CRANSTON, R.I. — Defensive back Devin McCourty sounded excited to start working with Adrian Wilson, the veteran free agent safety the Patriots signed last month, and said his rehab from shoulder surgery is going well.
McCourty read to students at Arlington Elementary School Monday morning to help kick off Reading Week, entertaining the kids and teachers with his energetic approach. He chatted with reporters after that, and was asked about the status of his right shoulder, which required minor surgery.
“It’s going pretty good,” said McCourty. “Just rehabbing day-by-day and taking it one step at a time. It’s a process I’m learning and I’m just going through it and listening to the trainers.”
McCourty is looking forward to working with Wilson, who spent 12 years with Arizona and was a five-time Pro Bowler before being released for salary-cap reasons last month.
“I’m going to love having Adrian Wilson here, just because since I’ve been here, we haven’t had that one 10-year vet [in the secondary] or that guy that’s played a long time and been productive,” McCourty said. “I think the closest thing we had like that was my rookie year when we had guys like [Brandon] Meriweather, James Sanders, and Leigh Bodden.
“It will be cool just to have that veteran presence in our locker room and our defensive back room, so I’m looking forward to learning a lot from him.”
He is also pleased to see cornerback Aqib Talib return for another season, and thrilled for close friend Kyle Arrington, who signed a four-year contract with New England.
“It was great, and the way it happened, with him signing a new deal and his son being born, I think that’s why you love playing this game — hopefully that you can take care of your family, and then to start your own family, I was very happy for him,” McCourty said. “I went to visit him and the baby and he’s doing well. It’s a good time for him.”
Of teammate Alfonzo Dennard, who will be sentenced Thursday in Lincoln, Neb., after being found guilty of felony assault on a police officer, McCourty has tried to show support and offered to help with whatever Dennard might need, but said the cornerback seems ready for whatever happens. Dennard faces up to five years in jail, though such cases in Nebraska generally draw a 90- to 180-day sentence.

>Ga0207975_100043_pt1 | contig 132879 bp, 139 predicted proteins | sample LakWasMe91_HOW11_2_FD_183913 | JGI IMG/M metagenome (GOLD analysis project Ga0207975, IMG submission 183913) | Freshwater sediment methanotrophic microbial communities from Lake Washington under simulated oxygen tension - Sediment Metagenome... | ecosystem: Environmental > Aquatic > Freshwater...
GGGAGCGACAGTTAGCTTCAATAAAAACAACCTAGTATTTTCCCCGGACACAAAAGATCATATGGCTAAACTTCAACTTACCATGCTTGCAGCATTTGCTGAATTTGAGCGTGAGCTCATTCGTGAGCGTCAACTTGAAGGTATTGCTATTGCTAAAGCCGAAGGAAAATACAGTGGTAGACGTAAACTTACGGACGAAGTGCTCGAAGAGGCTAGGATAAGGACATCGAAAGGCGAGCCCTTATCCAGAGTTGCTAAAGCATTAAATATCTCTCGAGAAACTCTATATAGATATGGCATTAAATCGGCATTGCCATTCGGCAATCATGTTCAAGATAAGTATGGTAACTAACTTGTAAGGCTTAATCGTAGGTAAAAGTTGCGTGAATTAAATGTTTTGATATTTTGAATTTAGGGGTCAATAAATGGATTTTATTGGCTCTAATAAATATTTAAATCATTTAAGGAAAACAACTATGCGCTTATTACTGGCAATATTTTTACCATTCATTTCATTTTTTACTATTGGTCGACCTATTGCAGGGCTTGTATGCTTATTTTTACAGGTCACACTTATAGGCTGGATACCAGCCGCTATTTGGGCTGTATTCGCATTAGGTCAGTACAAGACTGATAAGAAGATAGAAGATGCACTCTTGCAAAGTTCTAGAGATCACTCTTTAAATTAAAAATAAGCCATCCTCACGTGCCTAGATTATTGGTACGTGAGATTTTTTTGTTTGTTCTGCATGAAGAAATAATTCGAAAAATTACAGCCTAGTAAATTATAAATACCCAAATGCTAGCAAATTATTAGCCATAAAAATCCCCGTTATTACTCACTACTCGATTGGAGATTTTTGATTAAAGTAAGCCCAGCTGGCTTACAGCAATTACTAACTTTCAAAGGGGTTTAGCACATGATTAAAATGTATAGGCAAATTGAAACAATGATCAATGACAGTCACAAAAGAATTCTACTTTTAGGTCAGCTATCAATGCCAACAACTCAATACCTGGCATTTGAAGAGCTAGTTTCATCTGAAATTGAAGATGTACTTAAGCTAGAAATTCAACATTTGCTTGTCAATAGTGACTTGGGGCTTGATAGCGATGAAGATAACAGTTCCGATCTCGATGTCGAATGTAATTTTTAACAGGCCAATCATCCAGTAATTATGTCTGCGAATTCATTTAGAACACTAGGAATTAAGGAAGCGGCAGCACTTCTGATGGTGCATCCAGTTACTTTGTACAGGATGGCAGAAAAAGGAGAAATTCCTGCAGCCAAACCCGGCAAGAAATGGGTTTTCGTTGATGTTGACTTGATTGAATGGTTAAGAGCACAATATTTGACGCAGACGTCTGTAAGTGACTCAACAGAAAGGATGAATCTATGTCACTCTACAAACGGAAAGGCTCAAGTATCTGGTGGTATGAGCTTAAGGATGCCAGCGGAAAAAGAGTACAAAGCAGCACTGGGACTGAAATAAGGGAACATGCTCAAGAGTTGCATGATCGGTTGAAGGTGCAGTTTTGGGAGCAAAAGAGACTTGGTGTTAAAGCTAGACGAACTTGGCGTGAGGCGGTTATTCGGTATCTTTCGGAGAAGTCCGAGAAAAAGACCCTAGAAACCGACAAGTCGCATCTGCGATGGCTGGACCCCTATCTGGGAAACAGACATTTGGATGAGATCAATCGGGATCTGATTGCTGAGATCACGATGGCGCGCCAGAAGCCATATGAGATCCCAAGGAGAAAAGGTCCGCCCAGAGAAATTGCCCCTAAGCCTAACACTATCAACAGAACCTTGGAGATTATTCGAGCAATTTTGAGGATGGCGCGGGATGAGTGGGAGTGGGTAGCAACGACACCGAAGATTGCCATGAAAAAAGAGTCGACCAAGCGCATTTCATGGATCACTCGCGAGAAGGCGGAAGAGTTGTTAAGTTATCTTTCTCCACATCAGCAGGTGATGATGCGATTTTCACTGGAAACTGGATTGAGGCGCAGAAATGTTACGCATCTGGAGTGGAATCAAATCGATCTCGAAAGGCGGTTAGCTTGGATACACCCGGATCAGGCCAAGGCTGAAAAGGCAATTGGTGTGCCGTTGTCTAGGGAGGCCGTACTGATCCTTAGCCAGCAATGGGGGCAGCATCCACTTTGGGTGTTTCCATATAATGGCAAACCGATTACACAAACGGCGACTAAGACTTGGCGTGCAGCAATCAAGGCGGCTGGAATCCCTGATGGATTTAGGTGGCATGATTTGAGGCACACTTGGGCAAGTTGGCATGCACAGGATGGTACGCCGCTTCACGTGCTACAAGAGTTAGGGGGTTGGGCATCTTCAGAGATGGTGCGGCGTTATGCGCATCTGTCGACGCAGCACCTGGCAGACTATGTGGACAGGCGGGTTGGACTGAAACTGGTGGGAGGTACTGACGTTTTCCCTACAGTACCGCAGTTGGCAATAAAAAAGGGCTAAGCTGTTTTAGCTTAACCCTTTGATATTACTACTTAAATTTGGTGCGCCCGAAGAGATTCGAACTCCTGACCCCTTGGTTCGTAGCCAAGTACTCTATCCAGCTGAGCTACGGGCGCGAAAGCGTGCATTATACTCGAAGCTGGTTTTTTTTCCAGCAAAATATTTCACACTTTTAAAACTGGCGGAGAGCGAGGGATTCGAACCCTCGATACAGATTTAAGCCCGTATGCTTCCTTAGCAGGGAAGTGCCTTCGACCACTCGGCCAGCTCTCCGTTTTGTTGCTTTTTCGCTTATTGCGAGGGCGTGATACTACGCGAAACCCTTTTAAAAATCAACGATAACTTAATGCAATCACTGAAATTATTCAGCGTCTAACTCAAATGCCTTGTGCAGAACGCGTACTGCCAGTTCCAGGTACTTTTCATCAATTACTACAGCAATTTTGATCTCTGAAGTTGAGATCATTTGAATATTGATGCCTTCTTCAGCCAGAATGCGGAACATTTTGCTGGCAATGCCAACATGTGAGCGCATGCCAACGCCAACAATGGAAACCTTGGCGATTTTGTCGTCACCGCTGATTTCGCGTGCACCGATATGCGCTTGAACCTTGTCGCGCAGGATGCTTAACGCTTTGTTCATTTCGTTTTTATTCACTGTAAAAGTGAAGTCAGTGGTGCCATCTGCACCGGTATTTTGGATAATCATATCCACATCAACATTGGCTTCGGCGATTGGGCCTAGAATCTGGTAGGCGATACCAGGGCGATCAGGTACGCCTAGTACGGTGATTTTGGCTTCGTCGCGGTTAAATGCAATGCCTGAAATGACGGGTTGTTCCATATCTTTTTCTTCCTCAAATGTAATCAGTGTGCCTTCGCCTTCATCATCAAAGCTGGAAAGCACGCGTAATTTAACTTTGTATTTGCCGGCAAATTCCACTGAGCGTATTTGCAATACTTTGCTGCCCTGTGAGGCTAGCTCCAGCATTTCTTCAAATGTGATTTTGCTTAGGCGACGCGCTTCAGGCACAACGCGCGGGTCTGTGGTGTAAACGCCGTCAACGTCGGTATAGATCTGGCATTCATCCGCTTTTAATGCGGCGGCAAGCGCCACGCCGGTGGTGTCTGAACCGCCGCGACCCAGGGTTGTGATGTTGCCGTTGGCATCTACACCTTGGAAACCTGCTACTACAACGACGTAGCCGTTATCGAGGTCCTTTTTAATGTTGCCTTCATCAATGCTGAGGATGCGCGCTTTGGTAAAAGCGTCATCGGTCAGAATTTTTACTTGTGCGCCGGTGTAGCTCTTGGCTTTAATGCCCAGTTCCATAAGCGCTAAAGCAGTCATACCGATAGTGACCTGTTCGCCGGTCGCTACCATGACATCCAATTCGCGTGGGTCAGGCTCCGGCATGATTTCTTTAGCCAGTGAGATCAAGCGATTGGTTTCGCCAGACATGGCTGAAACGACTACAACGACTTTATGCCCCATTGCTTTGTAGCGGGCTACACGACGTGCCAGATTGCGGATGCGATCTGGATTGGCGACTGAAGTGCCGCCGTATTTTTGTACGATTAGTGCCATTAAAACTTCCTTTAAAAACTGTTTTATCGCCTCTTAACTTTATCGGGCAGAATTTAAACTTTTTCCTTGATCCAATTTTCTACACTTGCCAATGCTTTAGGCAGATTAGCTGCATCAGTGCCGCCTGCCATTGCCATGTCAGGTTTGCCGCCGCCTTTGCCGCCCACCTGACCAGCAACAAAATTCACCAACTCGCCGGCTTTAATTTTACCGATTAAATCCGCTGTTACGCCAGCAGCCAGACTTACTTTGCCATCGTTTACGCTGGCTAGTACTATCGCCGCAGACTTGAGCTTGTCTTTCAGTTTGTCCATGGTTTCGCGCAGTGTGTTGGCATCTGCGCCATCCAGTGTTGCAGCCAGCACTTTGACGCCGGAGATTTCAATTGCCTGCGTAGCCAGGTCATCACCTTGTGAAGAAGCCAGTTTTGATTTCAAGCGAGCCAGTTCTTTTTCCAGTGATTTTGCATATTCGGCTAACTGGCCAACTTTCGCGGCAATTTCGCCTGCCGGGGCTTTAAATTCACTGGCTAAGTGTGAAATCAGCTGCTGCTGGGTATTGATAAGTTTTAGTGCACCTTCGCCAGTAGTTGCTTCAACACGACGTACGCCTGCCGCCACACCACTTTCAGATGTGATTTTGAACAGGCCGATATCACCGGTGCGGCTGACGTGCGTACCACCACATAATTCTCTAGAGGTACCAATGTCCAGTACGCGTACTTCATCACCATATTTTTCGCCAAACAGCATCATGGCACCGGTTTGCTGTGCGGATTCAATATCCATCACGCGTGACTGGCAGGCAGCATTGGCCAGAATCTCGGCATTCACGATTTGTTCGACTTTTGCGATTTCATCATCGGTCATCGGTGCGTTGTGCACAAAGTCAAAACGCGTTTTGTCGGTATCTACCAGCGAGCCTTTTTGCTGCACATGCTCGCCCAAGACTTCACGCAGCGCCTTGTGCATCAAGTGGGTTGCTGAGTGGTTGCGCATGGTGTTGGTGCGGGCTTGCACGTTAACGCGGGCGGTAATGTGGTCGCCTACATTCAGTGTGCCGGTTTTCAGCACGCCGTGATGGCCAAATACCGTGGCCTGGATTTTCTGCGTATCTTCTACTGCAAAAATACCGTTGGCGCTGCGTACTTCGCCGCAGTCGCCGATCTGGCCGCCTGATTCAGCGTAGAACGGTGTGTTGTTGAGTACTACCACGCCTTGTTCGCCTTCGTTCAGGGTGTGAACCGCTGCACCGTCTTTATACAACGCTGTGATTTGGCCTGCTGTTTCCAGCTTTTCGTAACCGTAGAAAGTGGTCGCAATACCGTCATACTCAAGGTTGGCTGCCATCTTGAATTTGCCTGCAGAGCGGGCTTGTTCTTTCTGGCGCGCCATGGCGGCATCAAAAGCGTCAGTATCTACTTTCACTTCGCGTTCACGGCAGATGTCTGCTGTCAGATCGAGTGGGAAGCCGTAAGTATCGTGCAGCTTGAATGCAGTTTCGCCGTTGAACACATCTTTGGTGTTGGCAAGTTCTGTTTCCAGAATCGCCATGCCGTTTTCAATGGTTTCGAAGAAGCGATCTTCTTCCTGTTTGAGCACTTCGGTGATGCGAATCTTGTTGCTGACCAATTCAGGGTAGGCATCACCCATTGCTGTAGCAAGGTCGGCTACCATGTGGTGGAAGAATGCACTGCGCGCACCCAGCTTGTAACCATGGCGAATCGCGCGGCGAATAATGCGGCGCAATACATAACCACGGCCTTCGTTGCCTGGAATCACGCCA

Though McCourty didn’t know the most recent details on Rob Gronkowski’s recovery, he jokingly said the tight end “isn’t human. He’ll be all right. Those things don’t affect him.”
McCourty has been outspoken about the events surrounding former basketball coach Mike Rice and particularly athletic director Tim Pernetti at his alma mater, Rutgers.
He feels school administrators had Pernetti take the fall for Rice keeping his job after video surfaced of Rice throwing basketballs at players and admonishing them with homophobic slurs and obscenities.
On his public Facebook page, McCourty referred to Rutgers president Robert Barchi as a “clown . . . who still hasn’t taken ownership in his role.” Barchi reportedly saw the videotape of Rice’s actions last year and signed off on a three-game suspension for the coach instead of a harsher punishment.
“It was just such a shock,” McCourty said. “My initial reaction, I think I was just kind of hurt when I saw a guy like Tim Pernetti, who I thought did an amazing job when he got to Rutgers. He would reach out to all the former athletes and get us back to do different events, and not just in football, but you would meet women from women’s soccer and lacrosse and they would be back as well.
“Just to see all that transpire, it really hurt, and to see what happened with him. But at the end of the day, I just wanted him to know that we fully supported him. So a lot of student-athletes believed in him and I respect him now. He took the fall by resigning and put it all on him and it was for the betterment for the university, so I have a great deal of respect for what he did.”
McCourty appeared to truly enjoy his visit with the students at Arlington Elementary, and encouraged them to believe in themselves and their dreams.
“It’s always a good time when you can be a kid again,” he said. “I love doing these things and camps and stuff. Kids just have energy, and if you show them a little energy, they go through the roof. I just try to come in and be energetic and have fun with it.
“I just always try to encourage them, no matter what you do, believing in yourself will always be the No. 1 thing.”
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The Patriots agreed to a two-year contract with defensive tackle Tommy Kelly, 32, a nine-year veteran who had played his entire career with the Oakland Raiders before being a salary-cap cut March 27. Kelly started all 16 games last year, compiling 45 tackles and a sack. He has 289 career tackles and 34 sacks, along with 16 passes defensed.Shalise Manza Young can be reached at firstname.lastname@example.org. Follow her on Twitter @shalisemyoung.